However, Aon Hewitt’s “2012 Corporate Governance of Global Employee Benefits Study,” conducted in partnership with the American Benefits Institute, reveals most employers are still allowing flexibility for their local operations to make decisions—corporate policies tend to be more a guideline rather than a mandate for local operations. Fewer than one-in-five companies said they are confident that local practices are in line with corporate guidelines and fewer than 10% said they are confident that corporate controls are adequate to reduce financial and operating costs and risks.
Other key findings from the report included:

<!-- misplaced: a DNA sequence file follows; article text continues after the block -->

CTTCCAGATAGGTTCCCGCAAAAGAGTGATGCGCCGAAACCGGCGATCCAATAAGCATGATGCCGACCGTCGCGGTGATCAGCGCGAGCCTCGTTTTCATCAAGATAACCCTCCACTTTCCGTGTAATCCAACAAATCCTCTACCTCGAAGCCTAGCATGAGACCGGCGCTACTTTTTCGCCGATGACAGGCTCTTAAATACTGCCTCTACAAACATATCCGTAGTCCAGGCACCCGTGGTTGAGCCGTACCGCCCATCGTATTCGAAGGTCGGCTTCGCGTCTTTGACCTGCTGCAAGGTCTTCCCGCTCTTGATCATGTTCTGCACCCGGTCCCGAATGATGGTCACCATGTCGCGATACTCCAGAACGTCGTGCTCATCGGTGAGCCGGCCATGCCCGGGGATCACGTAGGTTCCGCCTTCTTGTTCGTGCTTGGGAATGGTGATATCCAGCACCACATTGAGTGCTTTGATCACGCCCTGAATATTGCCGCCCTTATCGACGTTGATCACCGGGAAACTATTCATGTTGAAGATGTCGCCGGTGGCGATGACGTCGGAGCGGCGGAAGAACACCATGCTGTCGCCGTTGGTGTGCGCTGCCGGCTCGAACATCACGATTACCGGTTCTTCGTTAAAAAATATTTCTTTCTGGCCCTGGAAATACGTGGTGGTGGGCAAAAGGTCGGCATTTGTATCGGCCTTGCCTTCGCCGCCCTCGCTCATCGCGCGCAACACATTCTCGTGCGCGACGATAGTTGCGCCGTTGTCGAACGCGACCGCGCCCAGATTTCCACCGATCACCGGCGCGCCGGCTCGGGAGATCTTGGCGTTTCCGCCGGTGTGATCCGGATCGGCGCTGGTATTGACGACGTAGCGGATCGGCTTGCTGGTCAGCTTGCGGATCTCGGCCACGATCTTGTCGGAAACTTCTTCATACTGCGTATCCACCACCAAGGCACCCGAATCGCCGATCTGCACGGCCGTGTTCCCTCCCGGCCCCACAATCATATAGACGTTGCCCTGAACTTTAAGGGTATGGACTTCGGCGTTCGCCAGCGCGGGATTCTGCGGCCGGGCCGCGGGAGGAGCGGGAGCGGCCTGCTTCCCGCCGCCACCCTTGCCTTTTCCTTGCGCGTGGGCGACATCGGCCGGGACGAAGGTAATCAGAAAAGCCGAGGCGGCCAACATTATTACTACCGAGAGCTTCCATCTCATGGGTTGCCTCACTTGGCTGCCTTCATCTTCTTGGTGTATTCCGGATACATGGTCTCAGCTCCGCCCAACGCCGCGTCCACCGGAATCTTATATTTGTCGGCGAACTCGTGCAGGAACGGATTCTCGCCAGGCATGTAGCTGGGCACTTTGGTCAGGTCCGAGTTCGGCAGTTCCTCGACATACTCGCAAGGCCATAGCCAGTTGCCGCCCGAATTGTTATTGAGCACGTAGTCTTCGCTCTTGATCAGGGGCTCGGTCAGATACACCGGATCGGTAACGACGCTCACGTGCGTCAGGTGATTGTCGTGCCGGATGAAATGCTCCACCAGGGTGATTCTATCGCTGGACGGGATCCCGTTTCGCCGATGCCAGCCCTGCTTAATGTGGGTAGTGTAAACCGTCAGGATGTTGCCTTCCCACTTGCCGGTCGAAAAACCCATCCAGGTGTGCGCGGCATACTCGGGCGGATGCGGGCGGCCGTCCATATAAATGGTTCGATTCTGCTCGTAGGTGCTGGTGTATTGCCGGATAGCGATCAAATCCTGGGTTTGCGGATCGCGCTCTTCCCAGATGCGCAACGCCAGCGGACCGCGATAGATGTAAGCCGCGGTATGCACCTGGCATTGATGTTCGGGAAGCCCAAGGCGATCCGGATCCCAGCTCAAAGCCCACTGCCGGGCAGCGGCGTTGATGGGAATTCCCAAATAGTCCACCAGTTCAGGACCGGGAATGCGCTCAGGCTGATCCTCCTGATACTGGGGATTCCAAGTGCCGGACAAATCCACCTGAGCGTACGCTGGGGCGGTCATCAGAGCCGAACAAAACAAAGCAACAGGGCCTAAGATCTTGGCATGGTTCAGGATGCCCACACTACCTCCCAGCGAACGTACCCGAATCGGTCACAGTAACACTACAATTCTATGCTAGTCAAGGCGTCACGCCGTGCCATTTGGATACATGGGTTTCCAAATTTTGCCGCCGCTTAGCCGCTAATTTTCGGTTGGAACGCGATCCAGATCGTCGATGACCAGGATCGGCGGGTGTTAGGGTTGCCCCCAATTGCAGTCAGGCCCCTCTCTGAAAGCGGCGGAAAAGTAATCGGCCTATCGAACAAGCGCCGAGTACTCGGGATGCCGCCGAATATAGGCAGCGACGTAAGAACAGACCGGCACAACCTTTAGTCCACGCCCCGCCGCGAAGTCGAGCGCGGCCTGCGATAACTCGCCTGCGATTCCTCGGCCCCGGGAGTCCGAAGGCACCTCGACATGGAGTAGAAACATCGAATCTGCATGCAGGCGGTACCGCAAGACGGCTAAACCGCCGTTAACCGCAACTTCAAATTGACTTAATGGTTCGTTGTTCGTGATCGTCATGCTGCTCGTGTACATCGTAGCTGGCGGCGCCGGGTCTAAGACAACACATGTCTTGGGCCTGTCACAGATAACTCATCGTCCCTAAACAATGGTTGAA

- 88% of companies said employee benefits are on the agenda for boards and senior management of their companies due to the costs and risks of benefit programs;
- Approximately 70% of employers are leveraging their global scale to reduce costs of benefits operations and are implementing stricter controls and corporate oversight in both mature and emerging markets;
- More than 90% of companies expect to have corporate benefits policies in place over the next three years. However, less than 60% of organizations are certain that their local benefit plans will be aligned with corporate guidelines;
- On average, only about 40% of companies have formal structures in place. Of this group, an average of 65% said that protocols such as this are effective. On the other hand, only 16% rated their governance protocols as effective when established informally or in an ad hoc manner.